America the Illiterate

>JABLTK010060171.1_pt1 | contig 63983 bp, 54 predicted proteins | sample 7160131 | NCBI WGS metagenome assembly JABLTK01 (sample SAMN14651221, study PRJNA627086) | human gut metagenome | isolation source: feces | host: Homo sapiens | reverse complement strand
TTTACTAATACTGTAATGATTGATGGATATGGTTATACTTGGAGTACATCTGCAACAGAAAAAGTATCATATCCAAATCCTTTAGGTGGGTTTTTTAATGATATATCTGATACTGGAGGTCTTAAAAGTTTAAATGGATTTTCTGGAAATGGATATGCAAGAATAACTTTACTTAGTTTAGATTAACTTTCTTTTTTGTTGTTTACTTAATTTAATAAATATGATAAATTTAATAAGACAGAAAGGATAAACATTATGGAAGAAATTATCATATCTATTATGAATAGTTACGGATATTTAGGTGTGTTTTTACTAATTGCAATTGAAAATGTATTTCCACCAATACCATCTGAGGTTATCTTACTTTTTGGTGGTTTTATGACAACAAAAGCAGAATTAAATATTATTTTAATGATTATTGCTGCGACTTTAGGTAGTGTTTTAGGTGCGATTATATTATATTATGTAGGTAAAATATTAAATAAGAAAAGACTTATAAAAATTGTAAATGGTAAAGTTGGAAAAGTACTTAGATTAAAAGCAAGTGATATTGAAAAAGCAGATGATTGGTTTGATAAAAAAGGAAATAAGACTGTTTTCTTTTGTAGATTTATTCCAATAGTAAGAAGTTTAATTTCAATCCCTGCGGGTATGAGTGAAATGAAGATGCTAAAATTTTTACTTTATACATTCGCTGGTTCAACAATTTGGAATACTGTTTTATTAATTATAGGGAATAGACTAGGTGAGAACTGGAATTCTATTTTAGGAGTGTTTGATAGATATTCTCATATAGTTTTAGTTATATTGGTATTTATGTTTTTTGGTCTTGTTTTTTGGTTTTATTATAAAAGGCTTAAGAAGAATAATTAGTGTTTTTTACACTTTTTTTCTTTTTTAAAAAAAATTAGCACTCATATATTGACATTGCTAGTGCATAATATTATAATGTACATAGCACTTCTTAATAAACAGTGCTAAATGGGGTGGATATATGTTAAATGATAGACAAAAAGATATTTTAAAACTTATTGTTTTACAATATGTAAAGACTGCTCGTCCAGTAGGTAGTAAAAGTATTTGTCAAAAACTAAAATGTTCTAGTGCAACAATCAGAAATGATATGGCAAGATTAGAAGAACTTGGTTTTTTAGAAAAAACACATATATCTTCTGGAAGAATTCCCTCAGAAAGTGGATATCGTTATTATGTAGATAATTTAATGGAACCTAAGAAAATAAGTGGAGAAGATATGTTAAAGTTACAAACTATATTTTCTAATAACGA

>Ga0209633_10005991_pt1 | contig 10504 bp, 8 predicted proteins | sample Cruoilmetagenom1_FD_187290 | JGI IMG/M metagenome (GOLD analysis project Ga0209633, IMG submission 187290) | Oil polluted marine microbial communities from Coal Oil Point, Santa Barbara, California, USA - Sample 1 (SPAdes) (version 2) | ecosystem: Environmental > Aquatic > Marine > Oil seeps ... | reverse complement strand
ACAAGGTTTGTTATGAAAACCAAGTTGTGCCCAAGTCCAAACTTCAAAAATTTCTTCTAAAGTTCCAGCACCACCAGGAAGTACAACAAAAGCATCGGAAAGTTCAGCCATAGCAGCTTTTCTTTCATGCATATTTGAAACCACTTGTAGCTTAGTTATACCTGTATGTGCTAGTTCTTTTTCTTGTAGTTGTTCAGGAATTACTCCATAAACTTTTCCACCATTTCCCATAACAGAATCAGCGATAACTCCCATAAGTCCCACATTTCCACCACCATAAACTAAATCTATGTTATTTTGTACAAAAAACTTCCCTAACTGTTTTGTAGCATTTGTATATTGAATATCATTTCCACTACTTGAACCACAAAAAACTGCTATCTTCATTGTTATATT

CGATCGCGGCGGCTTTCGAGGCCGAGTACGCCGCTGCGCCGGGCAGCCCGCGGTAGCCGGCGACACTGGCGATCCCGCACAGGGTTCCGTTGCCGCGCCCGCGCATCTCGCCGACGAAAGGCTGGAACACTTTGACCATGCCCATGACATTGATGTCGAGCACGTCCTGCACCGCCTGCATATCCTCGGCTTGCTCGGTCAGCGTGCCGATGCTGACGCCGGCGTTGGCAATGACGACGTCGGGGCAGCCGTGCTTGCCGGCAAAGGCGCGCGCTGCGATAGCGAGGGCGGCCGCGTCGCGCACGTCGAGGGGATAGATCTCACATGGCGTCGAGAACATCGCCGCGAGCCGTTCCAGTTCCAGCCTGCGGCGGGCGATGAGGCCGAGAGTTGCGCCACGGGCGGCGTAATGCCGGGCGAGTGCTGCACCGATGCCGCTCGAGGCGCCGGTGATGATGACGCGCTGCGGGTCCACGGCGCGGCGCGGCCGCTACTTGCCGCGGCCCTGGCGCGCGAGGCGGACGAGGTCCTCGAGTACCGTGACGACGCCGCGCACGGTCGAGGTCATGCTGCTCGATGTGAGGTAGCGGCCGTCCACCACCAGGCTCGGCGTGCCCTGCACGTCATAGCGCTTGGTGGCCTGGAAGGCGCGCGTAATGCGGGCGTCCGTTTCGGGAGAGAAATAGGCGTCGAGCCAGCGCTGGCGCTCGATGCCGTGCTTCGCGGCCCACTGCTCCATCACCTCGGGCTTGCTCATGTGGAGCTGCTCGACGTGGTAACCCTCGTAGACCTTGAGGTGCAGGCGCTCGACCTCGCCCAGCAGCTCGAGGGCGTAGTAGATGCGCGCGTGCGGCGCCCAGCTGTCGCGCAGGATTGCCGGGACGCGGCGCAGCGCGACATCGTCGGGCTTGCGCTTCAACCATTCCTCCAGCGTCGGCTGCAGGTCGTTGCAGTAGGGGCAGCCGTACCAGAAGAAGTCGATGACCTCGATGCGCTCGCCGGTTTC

CNN recently reported a rather sensationalistic figure: 88 percent of 8th graders in the District of Columbia cannot read. Although this statistic is a bit off the mark, itâÄôs difficult to say whether the truth of the matter is more comforting or depressing. Literacy, as a concept, has no real objective measure. The CIA World Factbook says the United States is 99 percent literate, although its methodology makes no distinction between a linguistics professor and someone who can only recognize a few hundred words. The statement on CNN was evidently based on the most recent National Assessment of Educational Progress report (known colloquially as âÄúThe NationâÄôs Report CardâÄù) where the data reflected D.C. 8th graders who read below a âÄúproficientâÄù rating. But what does all this mean? The report card used four levels of comprehension to evaluate students: advanced, proficient, basic and below basic. The latter two of these were added together to come up with the 88 percent data. In Washington, the NAEP report showed 36 percent were reading at a âÄúbasicâÄù level. While better off than the 52 percent in the âÄúbelow basicâÄù category, even a âÄúbasicâÄù reading level is painfully insufficient. As adults, skills for the âÄúbasicâÄù reading level include reading TV Guide, but not using a map. It includes comparing ticket prices, but being unable to compare competing editorial viewpoints. A 2003 study done by the National Association for Educational Statistics showed that 55 percent of American adults are at or below this meager level of comprehension. The consequences of this situation are staggering; 75 percent of people on welfare and 85 percent of unwed mothers are functionally illiterate, a term which also includes one in five residents of Minneapolis. And while politicians froth over regulations that every immigrant be required to read, write and speak English, no such expectation is demanded of an educational system that would serve to eliminate the conditions of poverty that gives rise to the much-reviled âÄúwelfare state.âÄù Of course, it may not be surprising that politicians continue to ignore education. If the population was better-educated, who would be left to vote for them?